Tell us about your job.
I work at Massachusetts General Hospital as the Communication Specialist for its Research Institute. I develop and oversee the Research Institute's communication strategies and tactics. In addition to managing the Research Institute blog and social media channels, I translate complex scientific articles and interviews with researchers into engaging content that's accessible for a wide audience.
What did you study as an undergraduate?
I majored in Communication Studies at Emerson College.
How did you decide to get a degree in Health Communication?
I took an introduction to health communication course my last semester at Emerson and really loved it. After I graduated, got my first job as a grant writer at an environmental nonprofit in Boston, and started thinking about where I wanted to take my career, I remembered that health communication class I had taken. Health and wellness had always been personal passions of mine, and with my background in communication studies, health communication seemed like a perfect fit.
How did you learn about the Tufts program, and what made you choose it?
I knew I wanted to stay in Boston so I searched for health communication programs in the area. I really liked that the Tufts program was based in the med school and would provide me with both a communication and scientific perspective.
Did you work as a grad student, and how feasible was your approach to the program?
Yes, I worked full time when I was in the program. I took two night classes each semester and finished in three years. It was difficult, but because my full-time job was in the health/wellness field, I felt like the skills I was learning in school also helped me at work. I think it's feasible to work full time and take classes, but it requires discipline, organization, and time management.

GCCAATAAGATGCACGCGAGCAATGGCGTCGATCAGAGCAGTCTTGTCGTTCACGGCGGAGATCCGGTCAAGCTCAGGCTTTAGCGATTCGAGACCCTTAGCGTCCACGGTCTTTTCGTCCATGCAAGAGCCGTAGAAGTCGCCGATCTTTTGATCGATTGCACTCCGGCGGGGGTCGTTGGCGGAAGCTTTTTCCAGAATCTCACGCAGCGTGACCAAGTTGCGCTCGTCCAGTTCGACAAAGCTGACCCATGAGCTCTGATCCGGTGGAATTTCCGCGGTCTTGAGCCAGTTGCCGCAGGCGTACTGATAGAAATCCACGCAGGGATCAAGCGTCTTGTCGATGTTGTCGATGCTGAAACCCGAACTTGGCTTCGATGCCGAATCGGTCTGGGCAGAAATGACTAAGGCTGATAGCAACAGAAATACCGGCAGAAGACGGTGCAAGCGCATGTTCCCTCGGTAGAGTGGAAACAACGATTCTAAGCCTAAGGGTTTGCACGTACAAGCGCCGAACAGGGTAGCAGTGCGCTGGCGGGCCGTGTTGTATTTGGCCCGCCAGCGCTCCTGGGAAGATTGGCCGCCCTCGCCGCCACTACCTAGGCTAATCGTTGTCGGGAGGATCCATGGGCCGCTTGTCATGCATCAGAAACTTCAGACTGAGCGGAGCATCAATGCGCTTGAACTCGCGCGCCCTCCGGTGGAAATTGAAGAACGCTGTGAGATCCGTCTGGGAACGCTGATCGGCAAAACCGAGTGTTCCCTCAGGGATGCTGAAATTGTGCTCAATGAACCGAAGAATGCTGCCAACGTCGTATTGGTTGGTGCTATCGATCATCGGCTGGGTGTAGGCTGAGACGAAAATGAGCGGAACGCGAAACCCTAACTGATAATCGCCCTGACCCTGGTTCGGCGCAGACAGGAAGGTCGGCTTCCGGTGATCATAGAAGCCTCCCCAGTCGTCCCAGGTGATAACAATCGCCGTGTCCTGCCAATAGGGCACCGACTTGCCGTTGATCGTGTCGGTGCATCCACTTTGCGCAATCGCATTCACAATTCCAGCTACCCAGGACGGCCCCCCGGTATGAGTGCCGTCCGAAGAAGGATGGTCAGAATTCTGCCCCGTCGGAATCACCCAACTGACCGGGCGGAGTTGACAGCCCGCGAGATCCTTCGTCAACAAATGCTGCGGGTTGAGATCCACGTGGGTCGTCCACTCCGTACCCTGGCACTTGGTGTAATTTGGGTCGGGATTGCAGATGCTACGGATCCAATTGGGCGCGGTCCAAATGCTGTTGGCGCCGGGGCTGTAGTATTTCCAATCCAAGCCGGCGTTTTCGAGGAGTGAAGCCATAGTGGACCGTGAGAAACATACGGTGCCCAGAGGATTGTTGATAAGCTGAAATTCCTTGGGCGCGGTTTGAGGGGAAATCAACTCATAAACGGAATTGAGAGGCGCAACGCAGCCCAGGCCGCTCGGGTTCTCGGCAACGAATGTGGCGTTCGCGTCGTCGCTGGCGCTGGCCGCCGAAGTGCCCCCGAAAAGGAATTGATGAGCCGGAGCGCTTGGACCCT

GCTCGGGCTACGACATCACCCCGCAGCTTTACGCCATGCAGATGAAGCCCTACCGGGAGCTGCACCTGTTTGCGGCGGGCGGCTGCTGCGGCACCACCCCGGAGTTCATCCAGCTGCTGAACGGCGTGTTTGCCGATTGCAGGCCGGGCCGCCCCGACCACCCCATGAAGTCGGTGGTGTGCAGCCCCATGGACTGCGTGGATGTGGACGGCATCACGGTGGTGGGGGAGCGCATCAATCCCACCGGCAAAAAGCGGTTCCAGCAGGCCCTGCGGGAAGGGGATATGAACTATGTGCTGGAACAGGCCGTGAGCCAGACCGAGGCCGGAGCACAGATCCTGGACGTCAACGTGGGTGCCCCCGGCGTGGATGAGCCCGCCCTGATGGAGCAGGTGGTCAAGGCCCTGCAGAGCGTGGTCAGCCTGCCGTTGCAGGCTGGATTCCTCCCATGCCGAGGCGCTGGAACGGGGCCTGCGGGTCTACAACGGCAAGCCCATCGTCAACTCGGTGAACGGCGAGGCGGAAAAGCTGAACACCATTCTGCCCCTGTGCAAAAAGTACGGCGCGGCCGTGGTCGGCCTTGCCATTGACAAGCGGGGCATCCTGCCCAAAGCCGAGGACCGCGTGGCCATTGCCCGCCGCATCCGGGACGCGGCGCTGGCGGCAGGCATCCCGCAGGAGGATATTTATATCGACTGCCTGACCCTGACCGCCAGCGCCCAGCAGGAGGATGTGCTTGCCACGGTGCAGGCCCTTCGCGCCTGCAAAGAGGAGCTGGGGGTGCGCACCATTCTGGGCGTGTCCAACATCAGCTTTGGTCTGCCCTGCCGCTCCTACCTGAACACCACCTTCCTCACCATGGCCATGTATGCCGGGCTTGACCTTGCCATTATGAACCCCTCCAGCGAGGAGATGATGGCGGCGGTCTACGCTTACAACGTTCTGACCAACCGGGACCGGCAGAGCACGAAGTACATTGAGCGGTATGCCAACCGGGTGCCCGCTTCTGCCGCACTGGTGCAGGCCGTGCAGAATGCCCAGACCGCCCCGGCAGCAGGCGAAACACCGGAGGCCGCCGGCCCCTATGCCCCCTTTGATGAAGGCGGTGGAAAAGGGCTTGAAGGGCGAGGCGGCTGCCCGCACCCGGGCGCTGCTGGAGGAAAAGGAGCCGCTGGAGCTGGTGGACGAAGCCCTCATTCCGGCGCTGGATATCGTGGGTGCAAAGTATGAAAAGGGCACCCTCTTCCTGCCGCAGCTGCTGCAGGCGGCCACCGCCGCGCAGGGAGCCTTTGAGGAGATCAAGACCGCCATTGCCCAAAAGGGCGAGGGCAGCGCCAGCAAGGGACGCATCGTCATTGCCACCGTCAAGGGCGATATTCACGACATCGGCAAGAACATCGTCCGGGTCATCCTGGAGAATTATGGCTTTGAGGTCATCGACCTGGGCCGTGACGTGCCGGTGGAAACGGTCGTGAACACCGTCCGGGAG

Tell us about your ALE - where did you do it, and what are some of the most valuable skills that you gained?
I did my ALE at ChildObesity180 which is based in the Friedman School of Nutrition Science and Policy at Tufts. I developed, implemented, and evaluated a healthy concession stand marketing campaign and intervention. The communication campaign was designed to target and engage youth athletes ages 5-12 years. My ALE provided me with an opportunity to hone my project management skills, plus I learned how to remain flexible and think quickly. My final project changed so much from the plan I drafted at the beginning of the semester, but I learned to be open to change especially when working within the community where things can be very unpredictable.
If different than your current position, what was your first job after graduation?
My first job was at ChildObesity180 where I was Senior Project Coordinator for their Restaurant Initiative. I oversaw production and implementation of a messaging campaign that empowered moms to take small steps to make healthy eating fun and easy for their kids.
What are some ways in which your Tufts degree has equipped you to work in the field?
I truly feel like I put my degree to use every day. For instance, I apply the lessons I learned in Epidemiology and Biostatistics when reading through academic publications. I wouldn't be able to translate the science without a basic knowledge of risk, confidence intervals, etc. and an understanding of how to critically analyze a study. More broadly, the program showed me how versatile a degree in health communication can be. You take such a wide variety of classes and the skills you learn can be applied in so many different settings. That versatility makes you more likely to stand out on a job application and leaves you open to explore a range of career opportunities.
Do you have any advice for current students, or prospective students considering the Tufts MS in Health Communication program?
For prospective students, I'd highly recommend the health communication program at Tufts. It provided me with so many new opportunities and helped me grow professionally and personally.